With its 40 Rembrandts and four Vermeers, the Rijksmuseum is unmissable if you’re partial a sullen seventeenth-century scene. The museum in fact houses more than a million works of art, and by no means are these limited to just paintings. If you’re visiting with kids, hunt down the dollhouse collection and inspect Dutch life in miniature – right down to the tiny plates set for dinner. Hungry after all that browsing? The café does excellent bitterballen.

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The Tate has four galleries in the UK: Liverpool, St Ives, Britain, and Modern (the latter two are both in London). It’s the latter that’s really world-class, though. Housed in a former power station on London’s Southbank, the cavernous galleries house a vast permanent collection and blockbuster exhibitions that pull in the crowds. Head to Turbine Hall for an always-excellent mega-installation (previous artists have included Ai Weiwei and Marina Abramović).

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The Prado may be named after the meadows that previously occupied this side of Madrid – but this museum is anything but twee. The terrifying works by Goya and mysterious El Greco portraits should suffice to prove that. Grab one of the free maps by the entrance to plan your route (you won’t want to miss the Velásquez and Hieronymus Bosch rooms). There are a few time slots each day that allow you to visit without an entry fee.

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You’ll find all manner of striking sculptures in the gardens of the MNA, which occupies a massive 20-hectare site. It’s a tantalising taste of the treasures hidden inside. The sleek, minimalist museum building centres on a courtyard dominated by ‘El Paraguas(The Umbrella’), a towering water feature. Wander through the whopping 23 exhibition rooms, explore the incredible array of pre-Hispanic artefacts, and make sure not to miss the huge Leonora Carrington mural outside.

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This cool, undulating, white-tiled space is the perfect antidote to a balmy summer’s day in L.A. And it’s far more than just a refuge from the heat: you’ll find several of van Gogh’s iris paintings and numerous Rembrandt masterpieces on its walls. To learn more about the oil baron who gives the museum its name, you can visit the nearby Getty Villa, where there’s yet more art to explore too.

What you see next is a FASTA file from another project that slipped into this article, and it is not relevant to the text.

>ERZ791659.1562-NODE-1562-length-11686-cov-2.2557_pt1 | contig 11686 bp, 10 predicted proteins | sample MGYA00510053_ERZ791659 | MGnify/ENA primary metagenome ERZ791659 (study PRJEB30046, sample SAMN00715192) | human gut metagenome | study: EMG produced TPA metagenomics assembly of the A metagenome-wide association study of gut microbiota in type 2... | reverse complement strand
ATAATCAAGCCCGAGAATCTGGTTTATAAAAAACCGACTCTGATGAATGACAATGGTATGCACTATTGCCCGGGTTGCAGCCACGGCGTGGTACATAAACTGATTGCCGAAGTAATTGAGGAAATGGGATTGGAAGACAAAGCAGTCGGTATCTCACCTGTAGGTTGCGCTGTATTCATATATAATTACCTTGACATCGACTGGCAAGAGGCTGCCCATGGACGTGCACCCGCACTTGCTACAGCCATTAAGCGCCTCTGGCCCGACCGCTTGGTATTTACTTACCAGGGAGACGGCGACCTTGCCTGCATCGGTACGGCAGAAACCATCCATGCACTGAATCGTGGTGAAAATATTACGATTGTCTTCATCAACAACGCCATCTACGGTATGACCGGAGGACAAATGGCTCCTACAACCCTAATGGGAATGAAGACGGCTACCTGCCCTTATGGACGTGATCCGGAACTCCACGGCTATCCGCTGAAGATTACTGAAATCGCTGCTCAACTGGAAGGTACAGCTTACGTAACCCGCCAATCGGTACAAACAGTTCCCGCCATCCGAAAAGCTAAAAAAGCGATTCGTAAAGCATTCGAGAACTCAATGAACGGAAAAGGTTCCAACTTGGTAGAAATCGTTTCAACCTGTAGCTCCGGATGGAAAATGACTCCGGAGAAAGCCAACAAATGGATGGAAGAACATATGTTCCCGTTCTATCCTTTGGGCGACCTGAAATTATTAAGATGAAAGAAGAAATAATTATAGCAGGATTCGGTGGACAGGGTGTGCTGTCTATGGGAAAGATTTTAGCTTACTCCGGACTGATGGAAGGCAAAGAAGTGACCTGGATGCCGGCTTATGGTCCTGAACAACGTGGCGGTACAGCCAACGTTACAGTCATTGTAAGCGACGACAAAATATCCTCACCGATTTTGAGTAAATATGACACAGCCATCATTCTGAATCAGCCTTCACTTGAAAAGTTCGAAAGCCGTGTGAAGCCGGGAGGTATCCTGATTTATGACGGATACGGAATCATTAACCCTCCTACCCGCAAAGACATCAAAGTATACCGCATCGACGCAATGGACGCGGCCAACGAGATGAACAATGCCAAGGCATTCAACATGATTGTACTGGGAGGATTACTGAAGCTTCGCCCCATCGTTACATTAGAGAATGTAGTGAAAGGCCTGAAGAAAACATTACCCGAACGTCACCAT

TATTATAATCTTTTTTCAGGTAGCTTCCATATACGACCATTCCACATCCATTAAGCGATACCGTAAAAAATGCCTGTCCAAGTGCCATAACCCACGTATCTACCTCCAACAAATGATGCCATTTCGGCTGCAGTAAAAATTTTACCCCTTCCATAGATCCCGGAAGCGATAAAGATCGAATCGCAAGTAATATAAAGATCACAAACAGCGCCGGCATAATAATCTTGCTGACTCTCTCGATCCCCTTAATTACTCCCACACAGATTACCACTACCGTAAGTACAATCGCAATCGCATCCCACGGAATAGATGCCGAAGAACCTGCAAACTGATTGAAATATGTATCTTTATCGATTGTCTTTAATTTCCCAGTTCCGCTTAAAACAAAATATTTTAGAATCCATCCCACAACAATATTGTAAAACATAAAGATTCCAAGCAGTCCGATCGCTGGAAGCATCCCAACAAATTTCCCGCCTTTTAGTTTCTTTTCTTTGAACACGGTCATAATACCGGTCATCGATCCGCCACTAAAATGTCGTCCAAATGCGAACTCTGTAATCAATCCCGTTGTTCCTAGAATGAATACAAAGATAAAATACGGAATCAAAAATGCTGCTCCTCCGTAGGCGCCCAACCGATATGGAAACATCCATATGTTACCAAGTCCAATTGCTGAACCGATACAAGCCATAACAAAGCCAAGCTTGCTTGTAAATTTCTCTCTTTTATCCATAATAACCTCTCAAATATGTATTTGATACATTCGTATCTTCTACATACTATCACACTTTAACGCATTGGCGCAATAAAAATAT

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Back in 2001, three young architects from Argentina won a competition to design MALBA, and their pared-back space has since drawn hundreds of thousands of art lovers from around the world. Placing a focus on Latin American art from the twentieth century on, MALBA has plenty of excellent temporary shows, a rich film programme and an interactive children’s gallery. Paintings from old faves like Frida Kahlo and Antonio Berni are hung alongside super-niche exhibits about the BA avant-garde. We like it like that.

The exhibition halls of the Apartheid Museum chronicle the history of modern South Africa, from the country’s constitutional beginnings to the present day, with a separate space dedicated to the life and impact of Nelson Mandela. It’s a moving, important collection of photography, ephemera and footage, though most striking of all are the seven Pillars of the Constitution (pride of place in the main courtyard).

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This museum prides itself on having a packed events calendar year round: the foremost institution on San Juan’s arts and culture scene hosts workshops and talks nearly every night of the week. Its brilliant permanent collection ranges from Jesús Cardona’s bold prints to José Campeche’s devotional paintings. Seen the lot? Check out Puerto Rico Plural, an exhibition the museum has put on in various key locations throughout the city.

Instituto Inhotim, Brumadinho
Photograph: Antonio Salaverry /

18. Instituto Inhotim, Brumadinho

The Inhotim only opened in 2002, but has already firmly established itself on the international museum circuit. Spread across 140 hectares of Brazilian forest, it’s as much a lush rambling spot as it is a contemporary art gallery. The museum has filled the gardens with sculptures by Olafur Eliasson and Yayoi Kusama, while inside you’ll find impressive large-scale installations. If you’re intimidated by the scale of the place, we recommend booking a tour with a curator.


The NGV has been closed throughout the pandemic. But that hasn’t stopped the gallery from being a central part of creative life in Melbourne: ace online exhibitions have been curated from the thousands of artworks in the collection. Founded in 1861, the NGV is Australia’s oldest museum, and today houses a range of artefacts from Aboriginal shields to modernist sculpture (along with one of the world’s finest stained-glass masterpieces).

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As modern art galleries go, the Louisiana is pretty enchanting – not least because of its location on the coast north of Denmark’s capital. The indoor collection includes pieces by Picasso and Giacometti, while the gardens are filled with works by the likes of Alexander Calder and Henry Moore. Make sure to linger in the gift shop, where you’ll find impeccably designed Scandi homeware, stationery and posters.